Latest storm brings rain turning to snow Thursday into Friday
Temperatures will fall through the day Thursday
Updated 9:35 a.m.
Falling temperatures will allow morning rain showers to turn to snow in the afternoon and evening Thursday. Snow showers will linger into Friday. Winter weather advisories and winter storm warnings are posted across much of Minnesota.
Rain, snow mix turning to snow
Our latest storm system is bringing a mixed bag of precipitation starting as rain turns to snow through the day Thursday. By mid-afternoon the precipitation will be all snow for most.
Temperatures will fall through the morning and afternoon allowing the changeover in precipitation type.
The above-freezing temperatures to start and wet surfaces will limit accumulations in the Twin Cities and southeastern Minnesota.
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The graphic below features outputs from two computer models, the High-Resolution Rapid Refresh model and the North American Mesoscale model. Each compares snowfall to what’s called net positive snow depth change — the impact on snow depth due to melting and compacting, which may be a more accurate representation of the snowfall you’ll see at the end of the event.
I think most of the Twin Cities area will see about 1 to 3 inches.
The heaviest snowfall totals will be around Duluth and northeastern Minnesota into Friday. Here’s the National Weather Service official forecast for snowfall, which I think is a bit on the high end for southern Minnesota:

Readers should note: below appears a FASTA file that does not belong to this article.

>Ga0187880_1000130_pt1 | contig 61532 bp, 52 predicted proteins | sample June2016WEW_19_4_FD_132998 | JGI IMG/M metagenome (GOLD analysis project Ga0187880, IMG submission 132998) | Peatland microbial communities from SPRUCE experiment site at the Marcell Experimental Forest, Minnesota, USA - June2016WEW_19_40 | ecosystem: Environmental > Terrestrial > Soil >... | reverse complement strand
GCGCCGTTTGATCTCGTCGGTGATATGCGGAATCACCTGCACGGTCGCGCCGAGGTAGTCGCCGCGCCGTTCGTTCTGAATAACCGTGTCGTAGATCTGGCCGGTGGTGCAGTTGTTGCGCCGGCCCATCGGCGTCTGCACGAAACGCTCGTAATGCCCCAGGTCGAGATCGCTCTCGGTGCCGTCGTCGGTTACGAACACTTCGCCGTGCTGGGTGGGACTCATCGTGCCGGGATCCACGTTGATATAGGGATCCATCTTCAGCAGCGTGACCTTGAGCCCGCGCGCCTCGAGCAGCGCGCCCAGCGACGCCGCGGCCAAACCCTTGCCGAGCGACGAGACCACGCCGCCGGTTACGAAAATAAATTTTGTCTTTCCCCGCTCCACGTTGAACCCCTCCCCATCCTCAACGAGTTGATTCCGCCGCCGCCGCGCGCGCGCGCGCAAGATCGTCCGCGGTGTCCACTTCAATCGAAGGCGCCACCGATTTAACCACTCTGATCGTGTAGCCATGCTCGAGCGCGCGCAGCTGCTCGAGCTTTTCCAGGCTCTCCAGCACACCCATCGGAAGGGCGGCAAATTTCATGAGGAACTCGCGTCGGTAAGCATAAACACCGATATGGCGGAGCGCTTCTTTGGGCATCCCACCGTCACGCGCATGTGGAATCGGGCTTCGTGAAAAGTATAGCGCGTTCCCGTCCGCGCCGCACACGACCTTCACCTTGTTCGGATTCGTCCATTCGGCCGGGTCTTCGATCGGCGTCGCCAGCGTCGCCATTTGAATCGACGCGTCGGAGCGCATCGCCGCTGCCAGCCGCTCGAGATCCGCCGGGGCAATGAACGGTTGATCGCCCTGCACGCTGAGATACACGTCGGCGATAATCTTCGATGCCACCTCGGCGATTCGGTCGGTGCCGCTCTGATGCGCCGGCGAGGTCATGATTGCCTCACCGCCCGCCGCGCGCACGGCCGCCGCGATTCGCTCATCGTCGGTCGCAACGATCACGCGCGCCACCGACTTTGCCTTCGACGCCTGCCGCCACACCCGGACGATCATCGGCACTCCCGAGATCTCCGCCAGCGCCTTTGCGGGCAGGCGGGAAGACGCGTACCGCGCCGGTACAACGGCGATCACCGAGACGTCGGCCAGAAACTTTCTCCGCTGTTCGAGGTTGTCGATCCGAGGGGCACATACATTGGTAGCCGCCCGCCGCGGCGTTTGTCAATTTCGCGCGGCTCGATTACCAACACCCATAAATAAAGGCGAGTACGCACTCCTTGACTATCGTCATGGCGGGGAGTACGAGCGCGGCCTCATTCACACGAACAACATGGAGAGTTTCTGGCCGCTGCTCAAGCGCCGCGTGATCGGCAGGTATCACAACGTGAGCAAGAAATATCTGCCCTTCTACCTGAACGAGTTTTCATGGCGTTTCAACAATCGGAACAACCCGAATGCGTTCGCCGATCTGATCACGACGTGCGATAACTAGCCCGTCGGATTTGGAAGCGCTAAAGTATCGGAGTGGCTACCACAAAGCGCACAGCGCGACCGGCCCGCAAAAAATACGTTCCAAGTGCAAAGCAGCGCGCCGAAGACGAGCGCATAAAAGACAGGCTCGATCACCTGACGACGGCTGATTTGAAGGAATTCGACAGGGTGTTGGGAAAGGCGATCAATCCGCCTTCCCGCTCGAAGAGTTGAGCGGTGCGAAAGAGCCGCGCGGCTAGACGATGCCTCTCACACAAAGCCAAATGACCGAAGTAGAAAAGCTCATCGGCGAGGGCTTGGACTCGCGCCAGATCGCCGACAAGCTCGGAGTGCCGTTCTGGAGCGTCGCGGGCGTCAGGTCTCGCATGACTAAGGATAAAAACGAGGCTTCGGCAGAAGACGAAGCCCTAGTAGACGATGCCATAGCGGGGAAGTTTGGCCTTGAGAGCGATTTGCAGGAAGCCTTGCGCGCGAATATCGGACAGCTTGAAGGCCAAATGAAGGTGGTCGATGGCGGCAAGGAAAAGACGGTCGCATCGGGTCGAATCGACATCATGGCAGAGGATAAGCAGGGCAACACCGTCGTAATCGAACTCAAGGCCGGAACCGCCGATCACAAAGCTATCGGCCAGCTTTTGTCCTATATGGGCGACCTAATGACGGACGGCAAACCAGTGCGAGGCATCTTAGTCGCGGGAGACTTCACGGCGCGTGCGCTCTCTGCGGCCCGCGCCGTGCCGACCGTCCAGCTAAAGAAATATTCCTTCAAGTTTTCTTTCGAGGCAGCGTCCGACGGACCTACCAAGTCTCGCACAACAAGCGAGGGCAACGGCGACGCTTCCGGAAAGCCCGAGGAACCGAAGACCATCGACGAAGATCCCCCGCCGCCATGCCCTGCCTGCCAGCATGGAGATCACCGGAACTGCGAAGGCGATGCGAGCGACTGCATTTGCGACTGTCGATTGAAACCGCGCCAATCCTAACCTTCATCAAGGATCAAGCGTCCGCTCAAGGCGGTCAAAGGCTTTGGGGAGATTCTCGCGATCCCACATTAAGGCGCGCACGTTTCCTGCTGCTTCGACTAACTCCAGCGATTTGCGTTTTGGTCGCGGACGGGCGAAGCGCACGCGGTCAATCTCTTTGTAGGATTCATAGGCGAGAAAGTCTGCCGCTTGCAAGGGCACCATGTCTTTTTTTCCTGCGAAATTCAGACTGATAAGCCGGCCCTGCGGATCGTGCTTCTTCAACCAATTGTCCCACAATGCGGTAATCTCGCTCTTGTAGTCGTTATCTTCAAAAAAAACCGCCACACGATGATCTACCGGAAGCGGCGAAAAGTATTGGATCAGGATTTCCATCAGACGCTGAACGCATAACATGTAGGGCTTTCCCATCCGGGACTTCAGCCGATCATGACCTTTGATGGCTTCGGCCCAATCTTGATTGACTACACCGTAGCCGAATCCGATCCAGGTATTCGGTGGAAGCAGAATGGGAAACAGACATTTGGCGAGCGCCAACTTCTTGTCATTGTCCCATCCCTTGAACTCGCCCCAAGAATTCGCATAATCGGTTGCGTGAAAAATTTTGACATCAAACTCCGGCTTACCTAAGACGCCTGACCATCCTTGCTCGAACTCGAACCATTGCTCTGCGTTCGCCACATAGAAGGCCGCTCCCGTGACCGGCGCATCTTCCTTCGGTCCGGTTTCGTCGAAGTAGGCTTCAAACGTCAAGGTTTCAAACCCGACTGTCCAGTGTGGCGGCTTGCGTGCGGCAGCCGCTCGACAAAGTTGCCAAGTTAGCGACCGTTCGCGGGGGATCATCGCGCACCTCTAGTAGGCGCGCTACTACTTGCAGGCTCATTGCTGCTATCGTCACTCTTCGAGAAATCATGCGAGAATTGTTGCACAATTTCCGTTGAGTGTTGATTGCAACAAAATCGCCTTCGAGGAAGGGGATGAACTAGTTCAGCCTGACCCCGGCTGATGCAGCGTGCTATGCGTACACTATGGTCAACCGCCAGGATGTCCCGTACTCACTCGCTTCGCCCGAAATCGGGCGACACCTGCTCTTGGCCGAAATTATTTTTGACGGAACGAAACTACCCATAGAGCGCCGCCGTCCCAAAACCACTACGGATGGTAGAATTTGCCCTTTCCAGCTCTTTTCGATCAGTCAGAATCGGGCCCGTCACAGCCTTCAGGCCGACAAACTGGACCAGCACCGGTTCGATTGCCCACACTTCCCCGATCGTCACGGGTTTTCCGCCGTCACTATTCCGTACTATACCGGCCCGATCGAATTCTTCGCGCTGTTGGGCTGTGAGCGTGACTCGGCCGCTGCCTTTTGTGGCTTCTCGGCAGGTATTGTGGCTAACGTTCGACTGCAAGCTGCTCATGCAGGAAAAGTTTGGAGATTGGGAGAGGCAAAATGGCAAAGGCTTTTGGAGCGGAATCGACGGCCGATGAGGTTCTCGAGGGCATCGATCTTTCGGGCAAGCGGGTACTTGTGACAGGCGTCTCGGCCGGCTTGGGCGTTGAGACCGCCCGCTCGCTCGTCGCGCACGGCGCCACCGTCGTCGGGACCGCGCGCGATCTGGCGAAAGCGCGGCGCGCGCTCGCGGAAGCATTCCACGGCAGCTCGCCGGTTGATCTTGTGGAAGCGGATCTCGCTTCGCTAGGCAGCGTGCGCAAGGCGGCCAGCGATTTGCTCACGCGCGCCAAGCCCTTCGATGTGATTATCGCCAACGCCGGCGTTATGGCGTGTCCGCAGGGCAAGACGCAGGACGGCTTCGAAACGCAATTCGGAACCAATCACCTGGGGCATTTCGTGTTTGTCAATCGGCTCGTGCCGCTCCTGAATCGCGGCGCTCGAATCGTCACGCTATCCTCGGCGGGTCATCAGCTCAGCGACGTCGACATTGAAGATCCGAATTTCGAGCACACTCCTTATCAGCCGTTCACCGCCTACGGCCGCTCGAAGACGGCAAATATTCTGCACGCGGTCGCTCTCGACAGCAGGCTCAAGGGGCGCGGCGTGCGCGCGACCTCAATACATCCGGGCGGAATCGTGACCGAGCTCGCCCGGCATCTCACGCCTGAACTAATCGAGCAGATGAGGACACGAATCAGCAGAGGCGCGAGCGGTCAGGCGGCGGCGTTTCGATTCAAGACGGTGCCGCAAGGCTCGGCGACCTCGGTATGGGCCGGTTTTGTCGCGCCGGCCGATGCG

Snow showers will linger on and off into Friday, especially for northeastern Minnesota.
Colder behind the snow for Friday into the weekend
Behind the storm system will come some cold air. Watch for refreeze overnight Thursday into Friday as temperatures drop into the teens and single digits across Minnesota into early Friday.
Highs will only be in the 20s and even 10s in western Minnesota Friday and Saturday.
Those readings are 10 to 20 degrees colder than normal for the dates.
The coldest temperatures will come Saturday night as skies clear out. Parts of western Minnesota could be below zero with the rest of the state falling into the single digits to around 10 degrees for overnight lows.
There are signs of consistent mild air next week. If The National Oceanic and Atmospheric Administration’s Global Forecast System model is to be believed, we could see our first 50-degree reading in the Twin Cities and southern Minnesota.